BOB GARRETT: I have a place in my heart for the wild horse. But there would be a lot of us out of business if we didn’t have public lands to graze on.
DAVE PHILIPPS: If you talk to the advocates, spend some time at a round up with them, eventually they’ll talk about how the BLM is in the pocket of big ranchers. And if you talk to the ranchers, if you spend any time at their ranches, they will talk to you about how the government, the BLM, is in the pocket of the advocates.
NARRATION: At the end of this roundup in February 2013, the BLM treated a few dozen mares with a birth-control drug and let them go. It also took another 160 horses off the range for good. Those animals joined the more than 7,000 mustangs removed from federal rangelands last year. But that raises a big question: what is the government supposed to do with all these horses? The goal is to find them permanent homes. Even so, periodic exposes over the years reveal that the animals sometimes met a different fate.
ARCHIVAL (NBC NEWS, 1997):
ROGER O’NEIL: NBC News has been told by just about everyone we talked with, a large number of BLM horses likely end up slaughtered.
DAVE PHILIPPS: The BLM sort of binges and purges when it comes to horses. They’ll ignore the problem of overpopulation until it gets really bad and they they’ll do something they regret. And so in the 80s they sold a bunch of horses to people that then slaughtered them. And then in the 90s they started doing the same thing again, sort of, but quietly.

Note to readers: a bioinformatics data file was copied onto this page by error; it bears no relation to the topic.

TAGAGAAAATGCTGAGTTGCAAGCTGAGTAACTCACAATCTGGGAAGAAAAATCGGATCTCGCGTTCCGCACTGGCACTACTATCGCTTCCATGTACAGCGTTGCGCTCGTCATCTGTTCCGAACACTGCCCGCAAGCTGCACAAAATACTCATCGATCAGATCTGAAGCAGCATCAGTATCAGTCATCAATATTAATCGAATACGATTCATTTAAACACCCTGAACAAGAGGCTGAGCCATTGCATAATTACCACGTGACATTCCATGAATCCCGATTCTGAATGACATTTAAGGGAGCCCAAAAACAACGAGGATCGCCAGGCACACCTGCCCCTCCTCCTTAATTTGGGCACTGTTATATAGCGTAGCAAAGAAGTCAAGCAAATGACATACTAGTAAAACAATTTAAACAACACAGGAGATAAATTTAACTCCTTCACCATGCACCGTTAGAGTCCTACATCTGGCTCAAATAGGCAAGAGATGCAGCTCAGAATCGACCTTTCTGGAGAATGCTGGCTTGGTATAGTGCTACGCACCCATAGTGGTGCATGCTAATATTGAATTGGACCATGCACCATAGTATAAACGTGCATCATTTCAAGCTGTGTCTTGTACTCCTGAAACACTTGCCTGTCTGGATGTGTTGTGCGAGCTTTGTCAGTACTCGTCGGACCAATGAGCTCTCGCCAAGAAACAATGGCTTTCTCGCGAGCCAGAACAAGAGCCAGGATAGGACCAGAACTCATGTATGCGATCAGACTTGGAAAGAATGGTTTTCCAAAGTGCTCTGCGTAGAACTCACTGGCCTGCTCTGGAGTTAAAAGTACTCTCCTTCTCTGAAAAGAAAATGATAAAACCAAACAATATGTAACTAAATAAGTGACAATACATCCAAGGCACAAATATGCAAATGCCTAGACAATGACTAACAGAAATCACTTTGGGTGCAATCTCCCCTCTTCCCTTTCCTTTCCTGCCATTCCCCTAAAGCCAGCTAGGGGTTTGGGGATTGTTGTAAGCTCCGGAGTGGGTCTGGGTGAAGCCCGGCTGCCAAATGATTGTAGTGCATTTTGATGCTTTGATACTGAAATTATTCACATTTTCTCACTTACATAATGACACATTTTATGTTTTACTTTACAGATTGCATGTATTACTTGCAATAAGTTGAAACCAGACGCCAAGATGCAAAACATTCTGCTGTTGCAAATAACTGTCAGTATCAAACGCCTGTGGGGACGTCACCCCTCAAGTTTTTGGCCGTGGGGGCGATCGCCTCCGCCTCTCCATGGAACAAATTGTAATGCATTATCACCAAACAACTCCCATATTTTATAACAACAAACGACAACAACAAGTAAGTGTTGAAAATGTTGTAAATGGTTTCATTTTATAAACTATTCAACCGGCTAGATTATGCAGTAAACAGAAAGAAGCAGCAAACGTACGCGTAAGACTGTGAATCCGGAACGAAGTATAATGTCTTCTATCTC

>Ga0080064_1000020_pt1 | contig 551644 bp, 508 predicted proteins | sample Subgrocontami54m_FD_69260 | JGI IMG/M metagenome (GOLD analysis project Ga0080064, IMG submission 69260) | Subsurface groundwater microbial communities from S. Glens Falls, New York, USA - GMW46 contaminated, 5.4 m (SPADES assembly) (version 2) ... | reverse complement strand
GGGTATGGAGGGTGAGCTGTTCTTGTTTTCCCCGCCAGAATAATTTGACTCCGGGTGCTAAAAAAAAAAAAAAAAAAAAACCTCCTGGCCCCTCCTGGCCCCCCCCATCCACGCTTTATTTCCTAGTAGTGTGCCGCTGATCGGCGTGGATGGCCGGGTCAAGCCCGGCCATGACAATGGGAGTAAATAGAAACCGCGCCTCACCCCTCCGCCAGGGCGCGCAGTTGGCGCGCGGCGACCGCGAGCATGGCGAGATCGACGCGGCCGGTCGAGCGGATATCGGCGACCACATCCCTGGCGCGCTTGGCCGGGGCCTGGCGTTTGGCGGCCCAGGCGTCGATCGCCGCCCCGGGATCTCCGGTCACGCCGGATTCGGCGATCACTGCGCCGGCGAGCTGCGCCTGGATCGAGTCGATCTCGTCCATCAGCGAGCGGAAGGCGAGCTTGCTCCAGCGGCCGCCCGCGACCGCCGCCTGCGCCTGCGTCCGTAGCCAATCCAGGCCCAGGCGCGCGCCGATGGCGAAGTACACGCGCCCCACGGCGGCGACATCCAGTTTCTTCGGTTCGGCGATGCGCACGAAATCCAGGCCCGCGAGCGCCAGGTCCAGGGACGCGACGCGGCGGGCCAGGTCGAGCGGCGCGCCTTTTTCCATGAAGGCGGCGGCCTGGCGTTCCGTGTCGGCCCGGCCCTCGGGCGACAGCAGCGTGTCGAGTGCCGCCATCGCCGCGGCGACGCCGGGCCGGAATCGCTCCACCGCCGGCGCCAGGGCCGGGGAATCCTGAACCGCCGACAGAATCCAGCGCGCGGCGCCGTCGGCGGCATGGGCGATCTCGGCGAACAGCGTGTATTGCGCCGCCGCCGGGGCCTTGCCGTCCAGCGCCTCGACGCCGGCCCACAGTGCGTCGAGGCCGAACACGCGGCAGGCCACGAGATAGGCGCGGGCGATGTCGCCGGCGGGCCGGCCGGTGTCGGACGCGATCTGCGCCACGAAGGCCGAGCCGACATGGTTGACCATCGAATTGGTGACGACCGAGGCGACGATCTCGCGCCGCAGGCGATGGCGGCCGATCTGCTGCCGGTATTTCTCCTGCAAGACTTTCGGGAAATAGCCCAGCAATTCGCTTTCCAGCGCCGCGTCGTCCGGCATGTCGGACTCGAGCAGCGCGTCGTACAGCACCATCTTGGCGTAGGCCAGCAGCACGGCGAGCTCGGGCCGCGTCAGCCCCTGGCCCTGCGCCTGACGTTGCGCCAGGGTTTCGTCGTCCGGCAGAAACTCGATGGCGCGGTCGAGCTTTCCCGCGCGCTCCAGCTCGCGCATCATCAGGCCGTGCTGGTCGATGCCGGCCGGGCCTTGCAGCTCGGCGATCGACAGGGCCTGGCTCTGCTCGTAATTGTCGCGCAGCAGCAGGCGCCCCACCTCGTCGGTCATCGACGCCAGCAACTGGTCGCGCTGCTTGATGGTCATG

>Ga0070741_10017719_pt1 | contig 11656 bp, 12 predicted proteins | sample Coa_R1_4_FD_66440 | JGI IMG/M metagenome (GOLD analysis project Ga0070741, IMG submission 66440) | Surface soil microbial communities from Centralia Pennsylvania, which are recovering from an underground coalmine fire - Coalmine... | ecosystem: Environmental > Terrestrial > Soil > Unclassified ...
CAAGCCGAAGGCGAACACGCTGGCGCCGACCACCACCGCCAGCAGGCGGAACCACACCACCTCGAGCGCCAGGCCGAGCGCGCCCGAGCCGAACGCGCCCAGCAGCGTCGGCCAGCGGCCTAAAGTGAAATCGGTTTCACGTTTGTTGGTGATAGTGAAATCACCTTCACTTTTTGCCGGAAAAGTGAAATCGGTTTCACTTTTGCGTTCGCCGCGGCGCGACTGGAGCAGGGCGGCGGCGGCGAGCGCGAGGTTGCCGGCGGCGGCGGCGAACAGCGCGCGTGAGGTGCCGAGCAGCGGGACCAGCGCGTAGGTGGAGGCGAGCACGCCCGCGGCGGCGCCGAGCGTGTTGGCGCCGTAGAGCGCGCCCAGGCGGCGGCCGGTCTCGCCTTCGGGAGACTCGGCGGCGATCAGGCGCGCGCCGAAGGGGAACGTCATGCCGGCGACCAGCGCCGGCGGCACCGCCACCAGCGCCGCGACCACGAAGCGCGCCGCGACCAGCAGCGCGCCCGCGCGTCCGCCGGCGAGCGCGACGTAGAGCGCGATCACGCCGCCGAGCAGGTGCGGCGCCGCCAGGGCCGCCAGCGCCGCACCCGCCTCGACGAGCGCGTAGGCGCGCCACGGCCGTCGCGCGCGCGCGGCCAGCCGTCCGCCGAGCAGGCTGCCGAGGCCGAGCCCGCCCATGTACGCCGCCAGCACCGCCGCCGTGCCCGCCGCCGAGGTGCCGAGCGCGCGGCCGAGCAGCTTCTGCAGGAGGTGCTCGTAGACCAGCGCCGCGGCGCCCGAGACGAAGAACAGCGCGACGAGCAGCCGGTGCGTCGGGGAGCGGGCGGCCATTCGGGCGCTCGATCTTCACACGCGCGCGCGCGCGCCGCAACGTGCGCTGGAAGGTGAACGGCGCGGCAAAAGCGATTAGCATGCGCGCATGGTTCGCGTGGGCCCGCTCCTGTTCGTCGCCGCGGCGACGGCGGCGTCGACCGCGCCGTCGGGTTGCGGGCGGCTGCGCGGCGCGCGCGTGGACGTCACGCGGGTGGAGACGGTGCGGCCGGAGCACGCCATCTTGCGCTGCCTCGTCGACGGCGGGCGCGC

NARRATION: The BLM insists it does not knowingly sell horses to so-called kill buyers. And today, the growing number of horses and fewer adoptions have given rise to what may be the biggest unintended consequence of the 1971 law.
GUS WARR (BUREAU OF LAND MANAGEMENT): The Bureau of land management is probably the largest horse owner in the continental United States. Maybe the world.
NARRATION: There are nearly 50,000 formerly wild horses and burros living in corrals and long-term holding pastures in the Midwest. They’re eating grass on the government dole. The BLM spends $43 million a year to board these captured animals. Five years ago, the Government Accountability Office warned the ballooning holding costs will “overwhelm the program.”
GUS WARR: I mean we’re talking, 40, 50, 60 percent of our budget is going to just holding and caring of animals.
NARRATION: Today, more American mustangs live in government pens or pastures than are estimated to live in the wild.
GUS WARR: We’re full up. There’s nowhere to go. There’s nowhere to go with them. I really don’t know what to say other than it’s not sustainable.
NARRATION: An independent scientific review recently found that the BLM’s current program is not controlling the population. The study recommended wider use of birth-control drugs but acknowledged there’s no easy way forward.
GREG GUDE: It’s a problem – and not an easy one to solve.
BOB GARRETT: They really made a mess of it. Are they wild horses when they are in captivity?
GINGER KATHRENS: It’s awful. We have to manage wild horses on the range.
DAVE PHILIPPS: I don’t think anybody likes it, but nobody can find a way out of it. The law really did save the wild horse. The question is, what do we do with the horses we saved?